Different in nature and intent, the drawing is a pompous version of the sketch. In a drawing, you find the ‘right’ lines, the right tilt of the chin, distance between eyes, division of face into parts. In a drawing one wants the lines to be crisper, and not to have to keep erasing them forever. There are rules for ascertaining lines in faces, in perspective, in shadows, and in many other ways.
You will notice that I refer to the drawing in the book as a ‘minimal drawing,’ because, in the end, you don’t want extra lines. You don’t want inexact lines. You don’t allow the fudge factor to set up shop, or come in at all. No feathering, hesitant, hit and miss lines which are the staple of sketching in exact drawing.
Now, there are many ‘techniques in drawing that are valid techniques. I mention hatching. Hatching is a series of parallel lines next to each other to shade a section of face, say. These are not back and forth zigzags, but fast, one-only lines which have a flick at the end. So a drawing entails nuance, light and dark, think and thick, curvilinear lines. It is built up with different types of lines.
However, for a painting, one uses a minimal drawing that only suggests where shading begins, and does no fill in of any kind whatsoever. It does not make the pupil black, for instance. It is close in nature to a coloring book drawing, but I hate to use the comparison, because the lines are not all black as in a coloring book.
So, while hatching, cross-hatching, soft modeling, rubbing, are all valid techniques in drawing, they are not used in minimal drawing for painting or for transferring onto a canvas for painting.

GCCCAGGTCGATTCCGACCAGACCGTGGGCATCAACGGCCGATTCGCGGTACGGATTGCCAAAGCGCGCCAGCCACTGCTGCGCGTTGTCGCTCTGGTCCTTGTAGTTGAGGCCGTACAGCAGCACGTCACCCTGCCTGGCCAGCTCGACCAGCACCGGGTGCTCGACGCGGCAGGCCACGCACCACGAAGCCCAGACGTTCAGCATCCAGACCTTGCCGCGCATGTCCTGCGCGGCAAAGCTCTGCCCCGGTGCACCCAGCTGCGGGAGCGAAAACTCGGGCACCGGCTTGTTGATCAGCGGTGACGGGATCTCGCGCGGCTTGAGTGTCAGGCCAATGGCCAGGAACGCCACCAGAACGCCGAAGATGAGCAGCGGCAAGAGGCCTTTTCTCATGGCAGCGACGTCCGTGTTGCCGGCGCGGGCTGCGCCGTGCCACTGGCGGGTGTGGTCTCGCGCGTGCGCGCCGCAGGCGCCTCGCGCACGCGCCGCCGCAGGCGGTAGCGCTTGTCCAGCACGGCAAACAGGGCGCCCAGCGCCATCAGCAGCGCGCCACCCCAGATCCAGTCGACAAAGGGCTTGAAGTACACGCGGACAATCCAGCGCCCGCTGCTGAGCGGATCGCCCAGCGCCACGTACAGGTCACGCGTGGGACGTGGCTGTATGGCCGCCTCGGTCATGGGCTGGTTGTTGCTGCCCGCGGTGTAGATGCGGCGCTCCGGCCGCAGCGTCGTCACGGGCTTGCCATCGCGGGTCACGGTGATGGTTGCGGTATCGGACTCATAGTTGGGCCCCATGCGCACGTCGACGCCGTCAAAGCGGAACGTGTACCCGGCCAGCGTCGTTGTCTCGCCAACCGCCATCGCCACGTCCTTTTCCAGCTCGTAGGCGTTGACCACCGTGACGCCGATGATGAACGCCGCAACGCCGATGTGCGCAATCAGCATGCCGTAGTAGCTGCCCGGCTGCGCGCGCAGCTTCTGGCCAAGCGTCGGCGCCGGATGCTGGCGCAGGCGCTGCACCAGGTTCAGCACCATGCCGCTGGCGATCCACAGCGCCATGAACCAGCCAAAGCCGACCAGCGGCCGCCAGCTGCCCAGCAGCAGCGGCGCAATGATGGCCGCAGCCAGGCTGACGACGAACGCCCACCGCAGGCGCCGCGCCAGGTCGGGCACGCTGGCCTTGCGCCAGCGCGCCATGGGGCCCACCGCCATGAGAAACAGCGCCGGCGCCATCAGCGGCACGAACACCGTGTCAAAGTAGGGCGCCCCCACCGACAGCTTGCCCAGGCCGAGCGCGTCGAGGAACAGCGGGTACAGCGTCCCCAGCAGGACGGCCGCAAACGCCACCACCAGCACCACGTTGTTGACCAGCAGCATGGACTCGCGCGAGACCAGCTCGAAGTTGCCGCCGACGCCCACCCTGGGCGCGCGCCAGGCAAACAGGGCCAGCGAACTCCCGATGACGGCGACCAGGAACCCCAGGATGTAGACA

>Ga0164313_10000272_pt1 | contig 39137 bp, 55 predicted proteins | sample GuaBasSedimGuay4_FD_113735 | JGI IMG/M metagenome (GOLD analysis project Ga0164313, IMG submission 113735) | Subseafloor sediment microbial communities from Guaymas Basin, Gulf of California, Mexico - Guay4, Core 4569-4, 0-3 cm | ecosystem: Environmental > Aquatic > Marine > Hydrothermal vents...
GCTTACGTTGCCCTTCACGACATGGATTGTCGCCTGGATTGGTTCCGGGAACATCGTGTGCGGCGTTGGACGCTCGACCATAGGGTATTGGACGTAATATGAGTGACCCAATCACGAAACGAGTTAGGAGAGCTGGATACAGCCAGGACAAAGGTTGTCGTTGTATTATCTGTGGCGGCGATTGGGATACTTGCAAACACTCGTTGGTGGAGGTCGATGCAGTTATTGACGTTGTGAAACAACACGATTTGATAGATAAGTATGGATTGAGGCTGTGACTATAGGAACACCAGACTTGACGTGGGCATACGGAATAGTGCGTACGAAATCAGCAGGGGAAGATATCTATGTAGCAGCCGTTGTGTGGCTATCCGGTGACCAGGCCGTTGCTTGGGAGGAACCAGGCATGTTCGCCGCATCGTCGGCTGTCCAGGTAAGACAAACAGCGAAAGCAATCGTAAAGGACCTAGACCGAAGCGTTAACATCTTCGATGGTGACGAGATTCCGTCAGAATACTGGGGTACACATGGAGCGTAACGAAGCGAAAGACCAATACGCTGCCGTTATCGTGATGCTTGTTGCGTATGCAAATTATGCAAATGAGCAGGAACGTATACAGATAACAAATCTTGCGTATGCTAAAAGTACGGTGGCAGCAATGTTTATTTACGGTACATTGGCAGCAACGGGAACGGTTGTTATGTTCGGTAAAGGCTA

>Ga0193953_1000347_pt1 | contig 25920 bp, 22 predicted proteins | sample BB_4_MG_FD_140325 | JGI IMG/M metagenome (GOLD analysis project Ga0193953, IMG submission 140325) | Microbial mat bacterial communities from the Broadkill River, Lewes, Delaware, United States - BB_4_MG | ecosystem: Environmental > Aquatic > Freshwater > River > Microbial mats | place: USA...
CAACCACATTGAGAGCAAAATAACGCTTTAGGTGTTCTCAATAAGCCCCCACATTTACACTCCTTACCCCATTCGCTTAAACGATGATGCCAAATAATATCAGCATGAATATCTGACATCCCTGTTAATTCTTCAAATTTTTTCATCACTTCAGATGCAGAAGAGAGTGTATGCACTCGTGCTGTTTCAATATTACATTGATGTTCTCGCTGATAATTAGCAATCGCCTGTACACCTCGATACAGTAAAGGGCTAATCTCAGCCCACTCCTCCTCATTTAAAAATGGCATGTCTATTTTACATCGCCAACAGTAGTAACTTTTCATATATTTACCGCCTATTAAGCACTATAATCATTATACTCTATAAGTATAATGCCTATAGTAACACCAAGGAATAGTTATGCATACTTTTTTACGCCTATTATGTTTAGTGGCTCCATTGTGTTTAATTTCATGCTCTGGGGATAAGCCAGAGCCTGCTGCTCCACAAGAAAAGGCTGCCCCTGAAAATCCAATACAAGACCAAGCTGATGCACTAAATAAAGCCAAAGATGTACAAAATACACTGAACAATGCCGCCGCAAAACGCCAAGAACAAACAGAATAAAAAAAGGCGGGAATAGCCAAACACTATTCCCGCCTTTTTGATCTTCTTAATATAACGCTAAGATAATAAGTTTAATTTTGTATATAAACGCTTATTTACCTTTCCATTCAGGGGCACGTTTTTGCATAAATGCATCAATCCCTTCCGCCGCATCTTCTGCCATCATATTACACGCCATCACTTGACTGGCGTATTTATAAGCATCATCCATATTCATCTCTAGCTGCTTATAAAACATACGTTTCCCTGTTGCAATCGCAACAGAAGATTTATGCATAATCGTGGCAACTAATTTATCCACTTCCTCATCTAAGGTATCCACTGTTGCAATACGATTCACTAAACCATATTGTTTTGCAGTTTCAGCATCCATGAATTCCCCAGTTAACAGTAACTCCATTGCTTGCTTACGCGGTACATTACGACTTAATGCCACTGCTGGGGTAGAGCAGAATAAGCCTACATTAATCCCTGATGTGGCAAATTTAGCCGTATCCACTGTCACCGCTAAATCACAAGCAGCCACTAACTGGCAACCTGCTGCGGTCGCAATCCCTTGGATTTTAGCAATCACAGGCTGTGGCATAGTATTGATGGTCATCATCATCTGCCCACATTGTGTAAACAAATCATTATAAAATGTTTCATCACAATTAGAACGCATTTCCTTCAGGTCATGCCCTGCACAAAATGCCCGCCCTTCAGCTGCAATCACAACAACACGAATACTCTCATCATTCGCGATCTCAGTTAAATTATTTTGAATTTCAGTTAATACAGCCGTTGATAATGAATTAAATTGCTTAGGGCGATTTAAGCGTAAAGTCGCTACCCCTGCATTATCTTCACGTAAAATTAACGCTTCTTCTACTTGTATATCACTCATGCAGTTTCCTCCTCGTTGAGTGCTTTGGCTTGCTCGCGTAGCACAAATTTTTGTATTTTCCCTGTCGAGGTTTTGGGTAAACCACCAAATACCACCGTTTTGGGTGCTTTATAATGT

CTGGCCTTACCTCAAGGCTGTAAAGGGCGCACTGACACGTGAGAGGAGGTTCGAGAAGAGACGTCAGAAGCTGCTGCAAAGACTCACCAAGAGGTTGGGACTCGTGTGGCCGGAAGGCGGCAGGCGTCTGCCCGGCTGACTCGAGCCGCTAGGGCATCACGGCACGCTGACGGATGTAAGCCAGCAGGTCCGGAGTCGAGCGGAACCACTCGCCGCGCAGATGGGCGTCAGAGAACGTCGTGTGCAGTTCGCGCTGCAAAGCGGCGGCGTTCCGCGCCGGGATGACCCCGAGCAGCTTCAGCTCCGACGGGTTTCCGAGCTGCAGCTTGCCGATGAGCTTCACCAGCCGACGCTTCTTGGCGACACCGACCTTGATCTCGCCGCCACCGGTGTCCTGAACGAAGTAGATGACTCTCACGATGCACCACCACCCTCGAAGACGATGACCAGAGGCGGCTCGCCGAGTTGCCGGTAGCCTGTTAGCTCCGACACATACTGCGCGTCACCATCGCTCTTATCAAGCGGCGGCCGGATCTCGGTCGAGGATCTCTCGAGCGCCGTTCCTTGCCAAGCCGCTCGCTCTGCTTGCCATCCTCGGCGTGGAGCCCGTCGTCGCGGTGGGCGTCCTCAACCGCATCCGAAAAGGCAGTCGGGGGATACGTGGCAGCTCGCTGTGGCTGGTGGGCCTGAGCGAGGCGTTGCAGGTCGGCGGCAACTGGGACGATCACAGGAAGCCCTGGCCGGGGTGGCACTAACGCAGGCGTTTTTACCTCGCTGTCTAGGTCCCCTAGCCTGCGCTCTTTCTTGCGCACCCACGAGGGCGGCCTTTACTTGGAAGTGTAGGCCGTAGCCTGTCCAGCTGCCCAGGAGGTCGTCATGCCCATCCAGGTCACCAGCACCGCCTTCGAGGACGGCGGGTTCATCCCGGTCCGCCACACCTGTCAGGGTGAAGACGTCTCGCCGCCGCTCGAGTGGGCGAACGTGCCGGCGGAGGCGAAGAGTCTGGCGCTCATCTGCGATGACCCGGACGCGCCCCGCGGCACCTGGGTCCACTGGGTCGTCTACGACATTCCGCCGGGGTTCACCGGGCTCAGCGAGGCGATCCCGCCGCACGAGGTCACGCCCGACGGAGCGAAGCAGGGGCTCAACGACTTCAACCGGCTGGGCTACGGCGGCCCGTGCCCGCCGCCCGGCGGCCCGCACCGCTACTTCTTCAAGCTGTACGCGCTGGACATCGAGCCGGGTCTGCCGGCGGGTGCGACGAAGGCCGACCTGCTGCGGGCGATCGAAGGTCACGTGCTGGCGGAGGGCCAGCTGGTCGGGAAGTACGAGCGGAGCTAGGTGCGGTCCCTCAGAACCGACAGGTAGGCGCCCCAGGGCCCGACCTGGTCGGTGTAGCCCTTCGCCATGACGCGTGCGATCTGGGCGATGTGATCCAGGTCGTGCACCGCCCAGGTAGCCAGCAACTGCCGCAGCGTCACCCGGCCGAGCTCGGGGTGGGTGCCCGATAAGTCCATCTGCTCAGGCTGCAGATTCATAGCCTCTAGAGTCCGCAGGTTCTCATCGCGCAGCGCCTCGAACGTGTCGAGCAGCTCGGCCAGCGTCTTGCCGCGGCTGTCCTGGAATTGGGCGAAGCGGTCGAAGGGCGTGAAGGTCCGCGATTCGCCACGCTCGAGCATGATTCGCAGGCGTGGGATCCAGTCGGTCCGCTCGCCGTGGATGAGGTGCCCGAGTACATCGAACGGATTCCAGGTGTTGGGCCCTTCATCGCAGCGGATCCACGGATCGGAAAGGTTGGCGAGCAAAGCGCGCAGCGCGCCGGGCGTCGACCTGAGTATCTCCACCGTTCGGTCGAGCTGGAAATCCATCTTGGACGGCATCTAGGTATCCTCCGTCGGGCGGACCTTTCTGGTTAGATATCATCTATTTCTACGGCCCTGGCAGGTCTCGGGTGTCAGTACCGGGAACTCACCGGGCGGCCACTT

One rule of thumb in drawing for a painting is to indicate a major change of color with a line, but nothing that would turn your canvas or paper into a map or a paint-by-numbers look. You want a lot of wide open, free space to maneuver paint in.
Some painters do a combination of the sketch and drawing techniques with a brush dipped in paint and in medium, which flows more like a sketch, but can be corrected. A la prima painters do this as their underdrawing.
Indirect painters have a well-developed drawing that they keep, transfer onto the surface to be painted, and may even save until later to reapply once the painting is underway to check how much deviation from the original drawing there has been. Many will adjust the drawing to their original. One reason for this is that constant staring at a subject and transferring it onto some surface yields more accuracy the longer one looks. So you don’t want to throw away the progress made from steady observation, but you do want those observations to continue with even greater subtlety.
In general, one must conclude these things about a drawing:
Keep it as light as possible while being clear.
Put in dips and turns; do not average out.
Make sure the eyes are even.
If you do 3/4 views, make sure one side is smaller than the other: 1/4-3/4.
Make sure eyes are halfway down a head.
Get your proportions right, even if you have to multiply fractions.
Practice making a circle and ovals to teach yourself their distinctive nature.
Erase anything wrong or confusing.
Remember the oval and the square.